Screenings: Thursday 9th, 6pm (hall 3) / Sunday 12th, 4pm (hall 2)


Dir.:Lee Jeong-beom. With Won Bin, Kim Sae-ron, Kim Hyo-seo. South Korea. 2010. Thriller. Original version with subtitles in Spanish. Duration: 119 min
One sentence: Without a doubt the best thriller made in South Korea in 2010. Won Bing has a role at the level of the best Alain Delon. Essential.

Tae-sik as led a life recluded in his pawn shop and the girl next door only bothers him now and them. The coincidence will make both of them be trapped in a spiral of violence with a gang of traffickers. The dark past of Tae-sik will appear. The megahit of the year in South Korea was The Man from Nowhere, a dark and violent thriller in the line of Revenge, starred by Liam Neeson. If this wasn’t enough, the star is Won Bin. His carisma and stylized direction of Lee Jeong-beom make a thriller to become a phenomenon. The staging, the photography and camera work is simply exception, the high level South Koreans make us used to, helping to create a simply perfect setting, ideal for a noir story.

Screenings: Fridays 10th, 10.45pm (hall 1) / Sunday 12th, 8.30pm (hall 3)


Dir.:Masato Ishioka. With Kyoko Aizome, Yukari Fujimoto, Taka Kato, Satoru Makimura, Toru Muranishi. Japan. 2010. Documentary. Original version subtitles in Spanish. Duration: 116 min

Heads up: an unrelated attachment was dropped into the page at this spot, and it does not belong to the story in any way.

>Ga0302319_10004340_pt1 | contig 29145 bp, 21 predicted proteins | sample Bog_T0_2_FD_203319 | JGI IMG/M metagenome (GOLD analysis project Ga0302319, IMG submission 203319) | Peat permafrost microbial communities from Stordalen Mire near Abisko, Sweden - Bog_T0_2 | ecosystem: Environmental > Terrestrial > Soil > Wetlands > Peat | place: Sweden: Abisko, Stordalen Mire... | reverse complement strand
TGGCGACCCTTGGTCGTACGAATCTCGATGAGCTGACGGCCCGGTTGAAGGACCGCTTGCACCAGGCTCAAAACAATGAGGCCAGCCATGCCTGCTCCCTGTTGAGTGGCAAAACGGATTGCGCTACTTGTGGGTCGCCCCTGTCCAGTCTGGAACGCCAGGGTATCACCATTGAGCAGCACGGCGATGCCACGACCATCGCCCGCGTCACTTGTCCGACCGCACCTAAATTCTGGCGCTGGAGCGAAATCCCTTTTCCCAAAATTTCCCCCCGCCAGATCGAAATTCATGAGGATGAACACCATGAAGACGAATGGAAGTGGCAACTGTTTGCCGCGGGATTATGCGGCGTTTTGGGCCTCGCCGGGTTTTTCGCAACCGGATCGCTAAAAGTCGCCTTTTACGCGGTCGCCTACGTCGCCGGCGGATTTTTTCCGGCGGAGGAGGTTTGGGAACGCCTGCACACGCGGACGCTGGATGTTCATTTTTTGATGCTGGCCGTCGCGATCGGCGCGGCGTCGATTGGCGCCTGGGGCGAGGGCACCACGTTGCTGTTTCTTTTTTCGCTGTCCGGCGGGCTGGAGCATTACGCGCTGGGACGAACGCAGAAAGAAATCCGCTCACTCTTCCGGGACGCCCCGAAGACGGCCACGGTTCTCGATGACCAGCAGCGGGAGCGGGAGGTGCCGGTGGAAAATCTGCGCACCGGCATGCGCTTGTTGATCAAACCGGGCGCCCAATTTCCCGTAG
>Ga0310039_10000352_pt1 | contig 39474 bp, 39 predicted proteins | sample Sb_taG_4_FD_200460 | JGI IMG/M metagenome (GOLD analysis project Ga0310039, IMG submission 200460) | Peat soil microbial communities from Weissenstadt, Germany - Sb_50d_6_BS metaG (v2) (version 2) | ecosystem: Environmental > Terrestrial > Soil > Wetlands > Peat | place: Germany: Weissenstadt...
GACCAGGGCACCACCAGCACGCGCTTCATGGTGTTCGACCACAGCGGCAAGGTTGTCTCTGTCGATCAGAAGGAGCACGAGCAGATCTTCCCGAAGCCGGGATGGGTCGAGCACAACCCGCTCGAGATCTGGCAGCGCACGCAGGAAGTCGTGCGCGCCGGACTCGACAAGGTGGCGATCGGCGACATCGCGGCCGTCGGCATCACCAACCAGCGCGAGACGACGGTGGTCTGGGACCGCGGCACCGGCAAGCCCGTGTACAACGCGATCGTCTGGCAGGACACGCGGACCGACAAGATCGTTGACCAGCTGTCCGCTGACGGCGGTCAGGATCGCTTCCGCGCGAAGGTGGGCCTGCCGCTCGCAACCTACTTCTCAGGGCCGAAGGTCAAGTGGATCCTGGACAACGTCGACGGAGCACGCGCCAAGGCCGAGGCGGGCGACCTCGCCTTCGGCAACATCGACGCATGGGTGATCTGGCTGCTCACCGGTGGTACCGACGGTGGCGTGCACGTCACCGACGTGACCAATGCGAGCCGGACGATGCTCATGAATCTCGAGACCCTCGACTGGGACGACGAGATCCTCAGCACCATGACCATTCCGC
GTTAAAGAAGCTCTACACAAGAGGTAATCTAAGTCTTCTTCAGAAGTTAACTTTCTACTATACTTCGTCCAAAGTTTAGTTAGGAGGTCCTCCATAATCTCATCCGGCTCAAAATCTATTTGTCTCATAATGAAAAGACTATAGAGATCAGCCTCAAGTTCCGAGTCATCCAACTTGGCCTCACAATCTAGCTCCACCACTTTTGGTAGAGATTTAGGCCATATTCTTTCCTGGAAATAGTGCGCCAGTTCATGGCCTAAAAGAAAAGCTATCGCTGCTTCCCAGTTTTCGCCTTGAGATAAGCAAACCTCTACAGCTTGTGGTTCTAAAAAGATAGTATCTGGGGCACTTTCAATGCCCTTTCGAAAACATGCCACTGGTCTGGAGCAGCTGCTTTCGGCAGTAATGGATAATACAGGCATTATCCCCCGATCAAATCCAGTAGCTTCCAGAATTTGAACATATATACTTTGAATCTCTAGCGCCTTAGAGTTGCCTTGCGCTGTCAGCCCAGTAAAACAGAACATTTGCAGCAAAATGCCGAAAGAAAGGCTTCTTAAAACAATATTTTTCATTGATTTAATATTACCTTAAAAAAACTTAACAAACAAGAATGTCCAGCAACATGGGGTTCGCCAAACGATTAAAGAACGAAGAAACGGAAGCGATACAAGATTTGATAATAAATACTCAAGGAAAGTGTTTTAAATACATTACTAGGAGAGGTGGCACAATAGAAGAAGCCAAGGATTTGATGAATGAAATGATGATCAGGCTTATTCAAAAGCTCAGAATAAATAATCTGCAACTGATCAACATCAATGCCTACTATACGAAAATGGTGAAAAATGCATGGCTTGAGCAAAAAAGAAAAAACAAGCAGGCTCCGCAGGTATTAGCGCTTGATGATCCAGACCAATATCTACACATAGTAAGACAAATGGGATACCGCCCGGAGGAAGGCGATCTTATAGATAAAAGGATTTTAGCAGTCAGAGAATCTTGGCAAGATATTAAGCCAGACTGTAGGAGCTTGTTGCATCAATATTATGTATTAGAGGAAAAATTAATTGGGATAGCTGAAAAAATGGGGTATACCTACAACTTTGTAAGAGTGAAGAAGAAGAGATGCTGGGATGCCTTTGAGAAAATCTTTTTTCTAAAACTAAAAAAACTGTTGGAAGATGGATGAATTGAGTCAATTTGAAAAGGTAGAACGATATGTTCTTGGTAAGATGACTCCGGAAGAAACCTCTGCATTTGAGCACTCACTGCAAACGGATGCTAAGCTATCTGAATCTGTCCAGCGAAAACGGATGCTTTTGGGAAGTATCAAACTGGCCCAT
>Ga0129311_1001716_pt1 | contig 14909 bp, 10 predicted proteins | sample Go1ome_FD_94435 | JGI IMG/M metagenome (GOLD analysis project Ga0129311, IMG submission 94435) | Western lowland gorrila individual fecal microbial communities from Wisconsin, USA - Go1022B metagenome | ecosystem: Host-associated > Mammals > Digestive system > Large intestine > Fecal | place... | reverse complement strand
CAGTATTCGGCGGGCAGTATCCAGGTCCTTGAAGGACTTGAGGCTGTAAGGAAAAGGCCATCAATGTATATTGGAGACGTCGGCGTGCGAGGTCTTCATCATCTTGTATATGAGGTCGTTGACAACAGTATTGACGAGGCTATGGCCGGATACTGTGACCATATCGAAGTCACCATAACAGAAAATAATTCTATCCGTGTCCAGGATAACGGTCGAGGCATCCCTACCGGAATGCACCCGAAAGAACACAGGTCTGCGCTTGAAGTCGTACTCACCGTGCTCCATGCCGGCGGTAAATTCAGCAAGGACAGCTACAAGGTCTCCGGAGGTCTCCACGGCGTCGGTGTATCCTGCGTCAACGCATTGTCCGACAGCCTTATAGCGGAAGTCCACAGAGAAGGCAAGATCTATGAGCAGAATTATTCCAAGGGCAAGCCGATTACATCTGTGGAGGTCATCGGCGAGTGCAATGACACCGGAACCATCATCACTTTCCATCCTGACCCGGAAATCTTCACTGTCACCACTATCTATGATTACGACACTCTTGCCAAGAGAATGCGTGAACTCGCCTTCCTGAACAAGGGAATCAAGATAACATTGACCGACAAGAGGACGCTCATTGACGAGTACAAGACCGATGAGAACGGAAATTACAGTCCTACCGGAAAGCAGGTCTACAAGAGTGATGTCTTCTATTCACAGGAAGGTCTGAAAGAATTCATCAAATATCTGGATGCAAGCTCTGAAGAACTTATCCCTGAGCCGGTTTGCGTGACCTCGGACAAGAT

One sentence: A documentary had never approached the Japanese industry of pinku eiga like Yoyochu does. A walk around the industry of Japanese sex.

It consists of a passionate documentary about the respected Japanese porn director, Tadashi Yoyogi (known as Yoyochu) his period of pinku-eiga, our soft core, until today, when he is 73 and has made 500 films. Passionate because he illustrates perfectly the peculiarities of the universo (industrial, but especially moral) of Japanese cinema.

Screenings: Thursday 9th, 6.30pm (hall 2) / Friday 10th, 10.30pm (hall 2)

Documentary not recommended to children under 16 years old.


Dir.:Masahiro Kobayashi. With Tatsuya Nakadai, Eri Tokunaga, Hideji Otaki, Kin Sugai, Kaoru Kobayashi, Yuko Tanaka. Japan. 2010. Drama. Original version subtitled in Spanish. Duration: 134 min
One sentence: A human story that takes us to the provintial Japan. Kobayashi devotes the film to all those who died victims of the tsunami.